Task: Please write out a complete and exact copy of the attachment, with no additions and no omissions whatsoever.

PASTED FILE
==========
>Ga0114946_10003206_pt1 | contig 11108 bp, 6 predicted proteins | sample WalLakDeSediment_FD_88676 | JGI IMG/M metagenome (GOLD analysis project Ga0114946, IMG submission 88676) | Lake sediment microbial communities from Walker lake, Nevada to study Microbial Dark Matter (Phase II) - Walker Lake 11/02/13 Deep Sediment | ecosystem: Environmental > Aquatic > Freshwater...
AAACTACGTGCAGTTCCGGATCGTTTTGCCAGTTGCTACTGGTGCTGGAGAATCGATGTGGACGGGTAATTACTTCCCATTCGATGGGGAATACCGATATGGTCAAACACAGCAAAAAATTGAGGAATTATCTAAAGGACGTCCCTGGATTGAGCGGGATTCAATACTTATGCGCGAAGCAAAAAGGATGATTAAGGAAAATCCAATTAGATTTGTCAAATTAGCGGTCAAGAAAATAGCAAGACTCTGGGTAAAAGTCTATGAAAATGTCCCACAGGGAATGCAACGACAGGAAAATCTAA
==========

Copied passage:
>Ga0114946_10003206_pt1 | contig 11108 bp, 6 predicted proteins | sample WalLakDeSediment_FD_88676 | JGI IMG/M metagenome (GOLD analysis project Ga0114946, IMG submission 88676) | Lake sediment microbial communities from Walker lake, Nevada to study Microbial Dark Matter (Phase II) - Walker Lake 11/02/13 Deep Sediment | ecosystem: Environmental > Aquatic > Freshwater...
AAACTACGTGCAGTTCCGGATCGTTTTGCCAGTTGCTACTGGTGCTGGAGAATCGATGTGGACGGGTAATTACTTCCCATTCGATGGGGAATACCGATATGGTCAAACACAGCAAAAAATTGAGGAATTATCTAAAGGACGTCCCTGGATTGAGCGGGATTCAATACTTATGCGCGAAGCAAAAAGGATGATTAAGGAAAATCCAATTAGATTTGTCAAATTAGCGGTCAAGAAAATAGCAAGACTCTGGGTAAAAGTCTATGAAAATGTCCCACAGGGAATGCAACGACAGGAAAATCTAA